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K2 - Book Of The Dead CD (album) cover





3.51 | 96 ratings

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Dan Bobrowski
Special Collaborator
Honorary Collaborator
4 stars Nearly four years in the making, K2 (K squared) is well worth the wait. While being touted as the rebirth of U.K., I would call it more of a melding of Genesis,Yes, U.K. and Atlantis (Ken's former band). The lack of "over-the-top" Jobson styled keyboards keeps the disc from attaining that signature U.K. sound. It is a unque mix that I have not been able to turn off. It's one of the few discs that captures my complete attention.

Ken Jaquess assembled an all-star team to create this album. Guitar great, Allan Holdsworth, sounds relaxed and inspired in his role as lead soloist. The solos are more simple than the normal Holdsowrth fair and contain some of his most touching melodies. The late great Shaun Guerin's vocals are similar to Peter Gabriels and add a touch of Neo- Prog to the overall symphonic feel. Ryo Okumoto lends his fingers to the effort, but never really takes a dominate role. This is the only real short-coming on the disc. If Ryo had stepped up and took some commanding solos, I may have had to re-think my star rating. He does play some beautiful moog solos, BTW. Yvette Devereaux's violin takes many subtle and sinuous leads. Not the sharp, razor edged flashes of Eddie Jobson. I would have liked more trade-offs between Ms. Devereaux and Holdsworth. Jaquess takes a few bass solos, track four, "Aten," is a composed bass solo, that sound a bit like a fingerpicked acoustic guitar played only on the bass strings. Very clear and dry. Unique in a world of slapping bassists. The bass fills throughout are reminiscent of Chris Squire, adding the Yes element into the mix. The drum work of Doug Sanborn is understated and non-intrusive, just solid and professional. The subtle guitar work of John Miner is almost a mere tint of color on the sonic background.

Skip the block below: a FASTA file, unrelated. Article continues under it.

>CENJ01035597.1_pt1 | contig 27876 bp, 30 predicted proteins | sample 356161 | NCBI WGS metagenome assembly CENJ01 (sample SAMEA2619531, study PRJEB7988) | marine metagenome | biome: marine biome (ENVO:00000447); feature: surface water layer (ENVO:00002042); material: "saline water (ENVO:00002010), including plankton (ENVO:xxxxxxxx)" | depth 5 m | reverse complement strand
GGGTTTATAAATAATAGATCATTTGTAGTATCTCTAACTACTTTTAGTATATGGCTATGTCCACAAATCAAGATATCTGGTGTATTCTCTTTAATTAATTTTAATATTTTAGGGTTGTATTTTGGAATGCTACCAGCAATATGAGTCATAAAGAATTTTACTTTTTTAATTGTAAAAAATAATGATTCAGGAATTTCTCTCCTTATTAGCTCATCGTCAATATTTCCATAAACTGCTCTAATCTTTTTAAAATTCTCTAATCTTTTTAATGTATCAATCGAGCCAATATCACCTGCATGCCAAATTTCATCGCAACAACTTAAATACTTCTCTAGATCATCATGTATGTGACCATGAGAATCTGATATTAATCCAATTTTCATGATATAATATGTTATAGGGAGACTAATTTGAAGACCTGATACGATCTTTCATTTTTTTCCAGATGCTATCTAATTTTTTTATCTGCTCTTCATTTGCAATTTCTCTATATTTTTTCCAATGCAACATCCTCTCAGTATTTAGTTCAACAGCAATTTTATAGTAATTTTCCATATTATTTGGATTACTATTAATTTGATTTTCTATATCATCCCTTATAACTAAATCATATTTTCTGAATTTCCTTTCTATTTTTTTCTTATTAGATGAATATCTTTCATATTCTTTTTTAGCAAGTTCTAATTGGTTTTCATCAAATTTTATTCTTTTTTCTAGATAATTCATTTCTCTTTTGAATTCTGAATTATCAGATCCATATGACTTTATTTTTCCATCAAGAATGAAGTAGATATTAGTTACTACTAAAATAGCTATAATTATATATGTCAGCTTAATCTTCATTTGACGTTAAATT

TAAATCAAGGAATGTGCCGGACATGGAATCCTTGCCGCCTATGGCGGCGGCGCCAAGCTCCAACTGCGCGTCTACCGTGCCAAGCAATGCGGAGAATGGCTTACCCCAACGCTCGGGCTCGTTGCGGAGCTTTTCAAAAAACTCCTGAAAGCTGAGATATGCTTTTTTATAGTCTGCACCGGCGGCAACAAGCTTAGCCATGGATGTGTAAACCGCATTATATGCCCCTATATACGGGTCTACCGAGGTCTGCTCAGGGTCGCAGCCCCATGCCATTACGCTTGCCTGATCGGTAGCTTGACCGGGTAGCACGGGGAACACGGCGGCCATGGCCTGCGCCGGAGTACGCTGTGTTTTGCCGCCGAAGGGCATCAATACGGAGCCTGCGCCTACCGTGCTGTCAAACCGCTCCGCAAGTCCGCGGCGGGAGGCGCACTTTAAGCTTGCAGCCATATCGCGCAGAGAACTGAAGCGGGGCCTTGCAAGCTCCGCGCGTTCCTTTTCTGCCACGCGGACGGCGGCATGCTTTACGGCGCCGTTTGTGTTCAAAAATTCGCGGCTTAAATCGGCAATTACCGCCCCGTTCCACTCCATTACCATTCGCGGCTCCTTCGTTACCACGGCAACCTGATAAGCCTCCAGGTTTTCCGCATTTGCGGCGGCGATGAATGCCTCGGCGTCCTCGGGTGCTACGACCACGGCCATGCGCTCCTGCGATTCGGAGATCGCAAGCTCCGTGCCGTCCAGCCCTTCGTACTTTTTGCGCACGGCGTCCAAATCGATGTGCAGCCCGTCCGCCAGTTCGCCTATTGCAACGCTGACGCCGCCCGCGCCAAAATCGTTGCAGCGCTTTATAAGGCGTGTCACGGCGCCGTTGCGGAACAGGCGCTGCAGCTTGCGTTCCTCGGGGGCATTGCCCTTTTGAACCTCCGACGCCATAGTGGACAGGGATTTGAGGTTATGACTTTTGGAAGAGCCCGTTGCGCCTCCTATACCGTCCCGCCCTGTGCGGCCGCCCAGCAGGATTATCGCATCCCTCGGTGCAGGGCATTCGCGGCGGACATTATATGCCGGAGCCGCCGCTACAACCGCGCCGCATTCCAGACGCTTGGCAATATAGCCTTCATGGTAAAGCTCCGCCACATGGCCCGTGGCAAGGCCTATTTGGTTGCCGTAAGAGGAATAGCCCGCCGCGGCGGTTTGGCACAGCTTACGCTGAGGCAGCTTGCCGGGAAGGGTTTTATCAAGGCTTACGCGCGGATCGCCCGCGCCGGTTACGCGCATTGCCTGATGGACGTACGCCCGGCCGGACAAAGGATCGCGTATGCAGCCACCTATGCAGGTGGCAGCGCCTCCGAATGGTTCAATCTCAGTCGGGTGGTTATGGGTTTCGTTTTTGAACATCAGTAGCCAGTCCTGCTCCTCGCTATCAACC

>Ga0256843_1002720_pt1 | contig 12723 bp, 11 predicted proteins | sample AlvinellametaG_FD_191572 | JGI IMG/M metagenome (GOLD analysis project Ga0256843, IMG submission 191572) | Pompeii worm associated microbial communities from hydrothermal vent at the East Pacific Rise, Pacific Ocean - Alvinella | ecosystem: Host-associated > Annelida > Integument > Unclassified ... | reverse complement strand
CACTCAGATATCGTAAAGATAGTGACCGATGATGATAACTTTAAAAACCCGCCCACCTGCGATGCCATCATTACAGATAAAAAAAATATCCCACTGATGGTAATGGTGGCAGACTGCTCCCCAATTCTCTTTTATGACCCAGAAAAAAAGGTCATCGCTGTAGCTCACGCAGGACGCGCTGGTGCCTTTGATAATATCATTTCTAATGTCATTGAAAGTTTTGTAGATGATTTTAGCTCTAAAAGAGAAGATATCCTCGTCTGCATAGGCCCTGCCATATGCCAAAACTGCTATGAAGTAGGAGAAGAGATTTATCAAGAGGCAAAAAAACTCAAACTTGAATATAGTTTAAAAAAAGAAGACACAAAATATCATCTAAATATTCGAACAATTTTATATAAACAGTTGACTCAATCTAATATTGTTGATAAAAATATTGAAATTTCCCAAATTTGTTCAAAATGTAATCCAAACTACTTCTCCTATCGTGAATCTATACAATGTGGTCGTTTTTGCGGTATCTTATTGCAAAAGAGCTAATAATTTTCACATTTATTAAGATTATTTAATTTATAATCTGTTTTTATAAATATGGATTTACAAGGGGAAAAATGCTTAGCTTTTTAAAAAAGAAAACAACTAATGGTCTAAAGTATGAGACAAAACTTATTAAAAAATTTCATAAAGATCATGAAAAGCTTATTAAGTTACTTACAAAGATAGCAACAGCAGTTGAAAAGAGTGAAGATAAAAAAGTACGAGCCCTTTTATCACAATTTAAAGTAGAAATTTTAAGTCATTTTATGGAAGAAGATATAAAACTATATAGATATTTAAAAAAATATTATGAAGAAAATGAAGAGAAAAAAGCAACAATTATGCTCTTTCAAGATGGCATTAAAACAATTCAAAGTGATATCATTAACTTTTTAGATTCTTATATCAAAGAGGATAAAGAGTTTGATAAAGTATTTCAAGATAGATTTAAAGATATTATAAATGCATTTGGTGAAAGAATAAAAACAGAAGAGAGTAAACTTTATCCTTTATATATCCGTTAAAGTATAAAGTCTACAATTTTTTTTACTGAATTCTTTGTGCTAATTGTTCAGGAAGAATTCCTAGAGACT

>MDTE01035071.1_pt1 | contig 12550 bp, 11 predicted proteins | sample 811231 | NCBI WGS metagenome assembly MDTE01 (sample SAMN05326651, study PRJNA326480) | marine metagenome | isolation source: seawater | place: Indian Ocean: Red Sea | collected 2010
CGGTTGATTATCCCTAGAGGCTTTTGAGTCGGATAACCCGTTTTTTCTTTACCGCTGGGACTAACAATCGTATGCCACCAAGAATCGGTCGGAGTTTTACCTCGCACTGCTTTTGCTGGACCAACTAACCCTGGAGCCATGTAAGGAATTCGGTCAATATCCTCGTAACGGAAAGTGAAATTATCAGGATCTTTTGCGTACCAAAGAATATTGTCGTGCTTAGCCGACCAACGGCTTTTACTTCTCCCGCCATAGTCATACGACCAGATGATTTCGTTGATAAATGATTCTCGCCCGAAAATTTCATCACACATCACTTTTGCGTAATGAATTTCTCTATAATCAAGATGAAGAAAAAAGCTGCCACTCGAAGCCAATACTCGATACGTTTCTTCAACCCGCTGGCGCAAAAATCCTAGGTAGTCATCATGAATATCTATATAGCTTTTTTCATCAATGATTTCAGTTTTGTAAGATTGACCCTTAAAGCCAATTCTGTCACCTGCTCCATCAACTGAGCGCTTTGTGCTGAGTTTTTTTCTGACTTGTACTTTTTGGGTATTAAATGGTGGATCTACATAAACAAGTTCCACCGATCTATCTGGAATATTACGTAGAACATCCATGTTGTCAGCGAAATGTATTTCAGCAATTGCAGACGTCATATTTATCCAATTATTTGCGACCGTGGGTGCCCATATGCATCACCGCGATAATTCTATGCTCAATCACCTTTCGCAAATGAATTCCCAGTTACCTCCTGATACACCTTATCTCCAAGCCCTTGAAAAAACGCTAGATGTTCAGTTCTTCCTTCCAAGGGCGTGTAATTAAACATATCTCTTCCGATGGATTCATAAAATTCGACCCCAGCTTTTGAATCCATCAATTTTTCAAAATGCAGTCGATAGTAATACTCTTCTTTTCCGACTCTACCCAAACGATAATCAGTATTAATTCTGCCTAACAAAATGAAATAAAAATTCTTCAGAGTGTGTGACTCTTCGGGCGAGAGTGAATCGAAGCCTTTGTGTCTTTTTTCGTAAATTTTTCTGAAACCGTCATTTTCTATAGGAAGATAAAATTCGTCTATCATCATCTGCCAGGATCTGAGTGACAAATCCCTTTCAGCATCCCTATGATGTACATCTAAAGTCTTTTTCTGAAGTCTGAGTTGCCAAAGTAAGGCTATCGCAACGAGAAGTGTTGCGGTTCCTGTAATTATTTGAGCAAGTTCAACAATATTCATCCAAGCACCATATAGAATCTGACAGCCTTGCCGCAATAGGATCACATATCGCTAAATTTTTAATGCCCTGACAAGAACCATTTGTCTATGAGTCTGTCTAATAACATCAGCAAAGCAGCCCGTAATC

The disc is broken down into five parts, chapters, in which the Egyptian Book of the Dead is unfolded. The concept carries throughout the entire, disc which is clocks in around 46 minutes. Chapter One: Infinite Voyage is a 23 minute epic that doesn't get bogged down with endless noodling or long spaces of ambient twiddling. Balance is the key, keep it moving. The lyrics are filled with references to faith and spirituality. Guerin's delivery catches my earstrings and keeps me focused.

Fans of Classic Prog will find this album entertaining.

Dan Bobrowski | 4/5 |


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